Do You Know How Old Your Smoke Alarms Are? If your home is like others in Fieldstone Farms, it was most likely built between 1992 and 1997, making it anywhere from 15 - 20 years old. Guess what? The life of a smoke alarm is only 10 years. If you have never replaced your smoke alarms, they may not work when you need them. Franklin Fire Captain Al Black from the Fieldstone Farms fire station says that his crew has responded to multiple smoke alarm calls in the Fieldstone community and they are finding that not only are the smoke alarm batteries dead but the entire alarm no longer works. Manufacturers recommend that smoke alarms be replaced every 10 years (or sooner if they do not respond properly when tested), even if they are hardwired like the smoke alarms in most Fieldstone Farms homes. Hardwired alarms are interconnected and have a battery as a back-up in case of a power outage.
Franklin Firefighter Cory Swenson assists a resident with their smoke alarm.
Smoke alarms can mean the difference between life and death in a fire. Working smoke alarms cut the chance of dying in a fire in half. Smoke alarms detect and alert people to fire in its early stages, giving them the time needed to escape safely. Sixty-five percent of home fire deaths happen in homes with no smoke alarms at all or smoke alarms that arenâ€™t working properly. When there is a fire, smoke spreads fast and smoke alarms alert you to give you time to get out. Finally, you also need a carbon monoxide alarm if you have gas-fueled appliances. CO alarms generally need to be replaced every five years. Often called the silent killer, carbon monoxide is an invisible, odorless, colorless gas created when fuels burn incompletely. In the home, heating and cooking equipment that burn fuel are potential sources of CO. Vehicles or generators running in an attached garage can also produce dangerous levels of CO. If you need assistance with your smoke or CO alarms, please donâ€™t hesitate to call the Franklin Fire Department at (615) 791-3270. Weâ€™d be more than happy to assist you with changing alarm batteries and trouble-shooting if necessary. Stay Safe!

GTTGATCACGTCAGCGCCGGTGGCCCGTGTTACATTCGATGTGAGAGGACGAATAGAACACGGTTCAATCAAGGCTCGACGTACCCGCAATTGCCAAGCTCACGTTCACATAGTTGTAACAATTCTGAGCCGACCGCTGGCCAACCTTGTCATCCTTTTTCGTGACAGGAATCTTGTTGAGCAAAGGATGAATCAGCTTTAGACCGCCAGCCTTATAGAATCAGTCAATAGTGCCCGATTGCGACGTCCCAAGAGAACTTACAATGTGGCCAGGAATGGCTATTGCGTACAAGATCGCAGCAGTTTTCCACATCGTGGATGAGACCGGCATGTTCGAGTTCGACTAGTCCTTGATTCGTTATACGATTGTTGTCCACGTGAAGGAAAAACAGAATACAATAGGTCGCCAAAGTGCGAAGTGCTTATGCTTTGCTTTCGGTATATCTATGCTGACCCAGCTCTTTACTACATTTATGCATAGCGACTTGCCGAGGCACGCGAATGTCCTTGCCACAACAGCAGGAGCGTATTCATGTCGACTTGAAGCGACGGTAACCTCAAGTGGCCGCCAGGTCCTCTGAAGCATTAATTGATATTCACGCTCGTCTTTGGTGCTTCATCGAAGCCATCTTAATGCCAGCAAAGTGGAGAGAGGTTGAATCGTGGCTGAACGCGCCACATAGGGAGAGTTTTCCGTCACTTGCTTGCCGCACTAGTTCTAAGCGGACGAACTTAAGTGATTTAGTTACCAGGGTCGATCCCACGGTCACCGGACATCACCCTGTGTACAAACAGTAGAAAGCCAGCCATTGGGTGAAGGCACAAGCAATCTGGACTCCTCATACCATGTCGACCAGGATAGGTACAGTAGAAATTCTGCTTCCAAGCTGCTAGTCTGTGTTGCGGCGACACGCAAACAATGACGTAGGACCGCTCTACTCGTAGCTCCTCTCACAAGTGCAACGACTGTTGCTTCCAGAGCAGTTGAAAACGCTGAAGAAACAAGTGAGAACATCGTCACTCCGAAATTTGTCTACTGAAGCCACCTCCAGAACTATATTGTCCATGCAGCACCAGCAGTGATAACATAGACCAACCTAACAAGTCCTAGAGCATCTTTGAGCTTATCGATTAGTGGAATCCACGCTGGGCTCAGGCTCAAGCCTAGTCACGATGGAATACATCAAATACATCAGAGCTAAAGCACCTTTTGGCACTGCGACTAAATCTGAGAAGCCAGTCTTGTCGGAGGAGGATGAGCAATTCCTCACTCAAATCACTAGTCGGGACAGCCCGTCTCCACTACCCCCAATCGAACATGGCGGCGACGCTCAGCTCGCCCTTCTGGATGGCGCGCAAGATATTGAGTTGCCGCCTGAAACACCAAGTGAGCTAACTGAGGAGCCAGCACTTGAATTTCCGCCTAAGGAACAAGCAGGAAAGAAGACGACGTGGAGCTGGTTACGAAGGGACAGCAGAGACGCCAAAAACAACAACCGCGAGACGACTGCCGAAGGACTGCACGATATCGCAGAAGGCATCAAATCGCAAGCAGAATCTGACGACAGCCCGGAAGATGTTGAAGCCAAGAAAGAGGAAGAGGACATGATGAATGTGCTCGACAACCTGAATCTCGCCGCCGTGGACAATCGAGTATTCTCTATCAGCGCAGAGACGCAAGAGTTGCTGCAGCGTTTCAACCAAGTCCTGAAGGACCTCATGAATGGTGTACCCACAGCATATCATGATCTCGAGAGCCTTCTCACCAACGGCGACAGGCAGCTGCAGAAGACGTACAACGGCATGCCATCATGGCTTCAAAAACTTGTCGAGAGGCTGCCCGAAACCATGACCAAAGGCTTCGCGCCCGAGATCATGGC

Fieldstone’s February Issue Deadline Information
Contributor Space Reservation: January 14th – Fieldstone is YOUR community magazine so if you have something positive to offer, please let us know! Contribution space is always free to residents of Fieldstone Farms but space is limited so reserve your space by the 14th. Contributor Submission Deadline: January 17th – Please have your text and pictures in to us by the 17th. New Advertiser Space Reservation: January 14th – If you would like to advertise with Fieldstone next month, please let us know by the 14th. Once again, space is limited but if you need any help with your ad, Fieldstone’s graphics department can do it! Please contact us as early as possible to allow us enough time to get it perfect it for you. Advertiser Artwork Deadline: January 17th – If you wish to submit your own camera-ready artwork, please have it to us by the 17th.